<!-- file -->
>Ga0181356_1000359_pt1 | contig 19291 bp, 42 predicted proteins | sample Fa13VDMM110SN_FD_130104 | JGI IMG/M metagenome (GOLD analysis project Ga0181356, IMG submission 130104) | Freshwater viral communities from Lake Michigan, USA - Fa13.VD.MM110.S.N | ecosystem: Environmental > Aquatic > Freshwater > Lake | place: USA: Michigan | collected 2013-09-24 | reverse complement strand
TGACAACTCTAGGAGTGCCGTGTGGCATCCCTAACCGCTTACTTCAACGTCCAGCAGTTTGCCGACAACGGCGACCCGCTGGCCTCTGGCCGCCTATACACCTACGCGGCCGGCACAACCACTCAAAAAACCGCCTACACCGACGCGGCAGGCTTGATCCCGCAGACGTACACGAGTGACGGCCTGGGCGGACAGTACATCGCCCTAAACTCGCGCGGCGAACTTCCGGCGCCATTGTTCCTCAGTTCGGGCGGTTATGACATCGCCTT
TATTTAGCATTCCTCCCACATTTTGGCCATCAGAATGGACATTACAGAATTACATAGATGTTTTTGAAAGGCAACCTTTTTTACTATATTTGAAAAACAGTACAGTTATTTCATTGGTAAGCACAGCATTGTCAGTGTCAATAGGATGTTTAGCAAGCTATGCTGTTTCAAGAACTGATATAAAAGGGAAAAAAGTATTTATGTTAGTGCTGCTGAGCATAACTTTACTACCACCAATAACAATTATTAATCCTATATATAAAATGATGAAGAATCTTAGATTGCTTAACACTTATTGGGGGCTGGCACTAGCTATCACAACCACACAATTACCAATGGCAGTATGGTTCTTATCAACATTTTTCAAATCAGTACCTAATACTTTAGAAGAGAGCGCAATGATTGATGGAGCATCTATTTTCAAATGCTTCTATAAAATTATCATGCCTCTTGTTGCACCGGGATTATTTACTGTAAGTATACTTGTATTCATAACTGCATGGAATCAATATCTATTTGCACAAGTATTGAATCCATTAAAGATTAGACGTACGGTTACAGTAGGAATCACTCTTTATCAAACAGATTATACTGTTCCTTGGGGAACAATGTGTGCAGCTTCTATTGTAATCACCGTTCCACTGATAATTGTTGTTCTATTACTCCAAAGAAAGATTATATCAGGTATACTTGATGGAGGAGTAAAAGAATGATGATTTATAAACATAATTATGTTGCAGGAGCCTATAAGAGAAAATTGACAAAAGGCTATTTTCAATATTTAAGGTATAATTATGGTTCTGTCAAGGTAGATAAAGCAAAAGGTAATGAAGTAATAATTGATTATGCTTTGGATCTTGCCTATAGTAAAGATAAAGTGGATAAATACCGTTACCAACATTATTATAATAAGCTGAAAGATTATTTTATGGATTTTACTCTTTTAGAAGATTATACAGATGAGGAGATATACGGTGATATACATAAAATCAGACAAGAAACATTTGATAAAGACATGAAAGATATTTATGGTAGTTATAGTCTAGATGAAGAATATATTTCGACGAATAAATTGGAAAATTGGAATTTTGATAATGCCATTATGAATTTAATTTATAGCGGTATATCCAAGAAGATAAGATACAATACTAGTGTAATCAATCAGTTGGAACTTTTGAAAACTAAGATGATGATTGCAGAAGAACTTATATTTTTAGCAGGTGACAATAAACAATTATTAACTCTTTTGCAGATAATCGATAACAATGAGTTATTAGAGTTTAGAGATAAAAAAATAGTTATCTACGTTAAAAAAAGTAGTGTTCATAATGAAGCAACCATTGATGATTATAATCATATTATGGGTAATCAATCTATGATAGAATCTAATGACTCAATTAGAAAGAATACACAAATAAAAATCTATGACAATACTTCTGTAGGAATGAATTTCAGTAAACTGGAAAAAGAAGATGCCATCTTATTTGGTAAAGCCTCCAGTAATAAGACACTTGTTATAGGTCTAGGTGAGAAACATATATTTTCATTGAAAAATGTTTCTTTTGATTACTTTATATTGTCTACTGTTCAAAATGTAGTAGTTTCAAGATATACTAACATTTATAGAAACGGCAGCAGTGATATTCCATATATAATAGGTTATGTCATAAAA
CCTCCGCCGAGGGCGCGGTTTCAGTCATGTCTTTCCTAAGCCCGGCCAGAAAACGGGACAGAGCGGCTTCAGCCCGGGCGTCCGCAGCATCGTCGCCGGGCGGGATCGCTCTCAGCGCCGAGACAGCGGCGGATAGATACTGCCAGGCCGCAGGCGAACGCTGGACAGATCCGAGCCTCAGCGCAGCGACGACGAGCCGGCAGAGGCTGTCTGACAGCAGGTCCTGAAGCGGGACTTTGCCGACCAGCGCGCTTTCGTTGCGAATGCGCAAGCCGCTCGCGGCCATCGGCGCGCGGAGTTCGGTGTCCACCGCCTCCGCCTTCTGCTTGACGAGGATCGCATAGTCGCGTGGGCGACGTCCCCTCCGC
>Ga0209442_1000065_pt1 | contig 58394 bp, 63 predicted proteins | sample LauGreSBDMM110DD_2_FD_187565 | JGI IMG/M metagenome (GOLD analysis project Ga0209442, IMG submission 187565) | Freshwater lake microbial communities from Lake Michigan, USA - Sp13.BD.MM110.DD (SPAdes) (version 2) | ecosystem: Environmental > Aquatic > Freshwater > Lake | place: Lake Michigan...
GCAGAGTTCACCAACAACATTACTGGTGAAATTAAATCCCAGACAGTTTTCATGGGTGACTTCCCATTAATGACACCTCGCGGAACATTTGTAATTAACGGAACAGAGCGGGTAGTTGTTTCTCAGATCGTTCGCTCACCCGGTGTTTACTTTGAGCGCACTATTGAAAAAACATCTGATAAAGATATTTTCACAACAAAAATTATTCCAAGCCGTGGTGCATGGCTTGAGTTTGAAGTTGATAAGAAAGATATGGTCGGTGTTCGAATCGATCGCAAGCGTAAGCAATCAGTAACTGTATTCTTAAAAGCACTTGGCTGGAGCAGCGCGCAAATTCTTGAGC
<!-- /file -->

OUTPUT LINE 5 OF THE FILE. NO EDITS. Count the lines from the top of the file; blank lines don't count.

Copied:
>Ga0209442_1000065_pt1 | contig 58394 bp, 63 predicted proteins | sample LauGreSBDMM110DD_2_FD_187565 | JGI IMG/M metagenome (GOLD analysis project Ga0209442, IMG submission 187565) | Freshwater lake microbial communities from Lake Michigan, USA - Sp13.BD.MM110.DD (SPAdes) (version 2) | ecosystem: Environmental > Aquatic > Freshwater > Lake | place: Lake Michigan...